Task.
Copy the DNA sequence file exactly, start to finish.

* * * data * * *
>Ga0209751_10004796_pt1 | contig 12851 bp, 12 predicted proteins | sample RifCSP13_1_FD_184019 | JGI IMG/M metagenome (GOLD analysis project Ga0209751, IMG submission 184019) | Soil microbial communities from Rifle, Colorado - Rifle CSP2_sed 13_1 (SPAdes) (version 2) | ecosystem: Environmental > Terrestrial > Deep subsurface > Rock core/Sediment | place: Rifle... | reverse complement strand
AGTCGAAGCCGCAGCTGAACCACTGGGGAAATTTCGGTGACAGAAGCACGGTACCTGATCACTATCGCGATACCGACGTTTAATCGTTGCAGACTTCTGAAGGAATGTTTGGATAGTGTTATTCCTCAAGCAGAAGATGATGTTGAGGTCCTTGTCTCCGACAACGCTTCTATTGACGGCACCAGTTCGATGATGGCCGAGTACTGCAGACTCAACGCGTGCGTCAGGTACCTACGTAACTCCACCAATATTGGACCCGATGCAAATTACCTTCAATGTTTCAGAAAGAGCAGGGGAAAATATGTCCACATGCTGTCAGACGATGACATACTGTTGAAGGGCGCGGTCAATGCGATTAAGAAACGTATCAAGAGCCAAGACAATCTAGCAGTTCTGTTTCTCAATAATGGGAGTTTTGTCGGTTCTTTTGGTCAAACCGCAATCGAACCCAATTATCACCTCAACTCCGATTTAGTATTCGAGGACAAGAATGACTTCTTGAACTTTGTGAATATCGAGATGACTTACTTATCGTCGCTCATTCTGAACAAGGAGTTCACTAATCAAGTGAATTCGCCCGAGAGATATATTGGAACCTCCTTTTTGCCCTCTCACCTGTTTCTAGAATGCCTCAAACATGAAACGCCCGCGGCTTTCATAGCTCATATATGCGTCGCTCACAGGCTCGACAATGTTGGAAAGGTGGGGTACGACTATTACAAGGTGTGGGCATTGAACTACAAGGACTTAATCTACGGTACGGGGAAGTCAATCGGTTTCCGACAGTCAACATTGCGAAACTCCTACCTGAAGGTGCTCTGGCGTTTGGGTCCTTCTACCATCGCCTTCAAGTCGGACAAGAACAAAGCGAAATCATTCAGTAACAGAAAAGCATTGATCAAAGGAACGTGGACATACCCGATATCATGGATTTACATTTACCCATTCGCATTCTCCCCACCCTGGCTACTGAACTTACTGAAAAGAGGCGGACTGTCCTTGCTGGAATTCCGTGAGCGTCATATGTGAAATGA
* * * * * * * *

>Ga0209751_10004796_pt1 | contig 12851 bp, 12 predicted proteins | sample RifCSP13_1_FD_184019 | JGI IMG/M metagenome (GOLD analysis project Ga0209751, IMG submission 184019) | Soil microbial communities from Rifle, Colorado - Rifle CSP2_sed 13_1 (SPAdes) (version 2) | ecosystem: Environmental > Terrestrial > Deep subsurface > Rock core/Sediment | place: Rifle... | reverse complement strand
AGTCGAAGCCGCAGCTGAACCACTGGGGAAATTTCGGTGACAGAAGCACGGTACCTGATCACTATCGCGATACCGACGTTTAATCGTTGCAGACTTCTGAAGGAATGTTTGGATAGTGTTATTCCTCAAGCAGAAGATGATGTTGAGGTCCTTGTCTCCGACAACGCTTCTATTGACGGCACCAGTTCGATGATGGCCGAGTACTGCAGACTCAACGCGTGCGTCAGGTACCTACGTAACTCCACCAATATTGGACCCGATGCAAATTACCTTCAATGTTTCAGAAAGAGCAGGGGAAAATATGTCCACATGCTGTCAGACGATGACATACTGTTGAAGGGCGCGGTCAATGCGATTAAGAAACGTATCAAGAGCCAAGACAATCTAGCAGTTCTGTTTCTCAATAATGGGAGTTTTGTCGGTTCTTTTGGTCAAACCGCAATCGAACCCAATTATCACCTCAACTCCGATTTAGTATTCGAGGACAAGAATGACTTCTTGAACTTTGTGAATATCGAGATGACTTACTTATCGTCGCTCATTCTGAACAAGGAGTTCACTAATCAAGTGAATTCGCCCGAGAGATATATTGGAACCTCCTTTTTGCCCTCTCACCTGTTTCTAGAATGCCTCAAACATGAAACGCCCGCGGCTTTCATAGCTCATATATGCGTCGCTCACAGGCTCGACAATGTTGGAAAGGTGGGGTACGACTATTACAAGGTGTGGGCATTGAACTACAAGGACTTAATCTACGGTACGGGGAAGTCAATCGGTTTCCGACAGTCAACATTGCGAAACTCCTACCTGAAGGTGCTCTGGCGTTTGGGTCCTTCTACCATCGCCTTCAAGTCGGACAAGAACAAAGCGAAATCATTCAGTAACAGAAAAGCATTGATCAAAGGAACGTGGACATACCCGATATCATGGATTTACATTTACCCATTCGCATTCTCCCCACCCTGGCTACTGAACTTACTGAAAAGAGGCGGACTGTCCTTGCTGGAATTCCGTGAGCGTCATATGTGAAATGA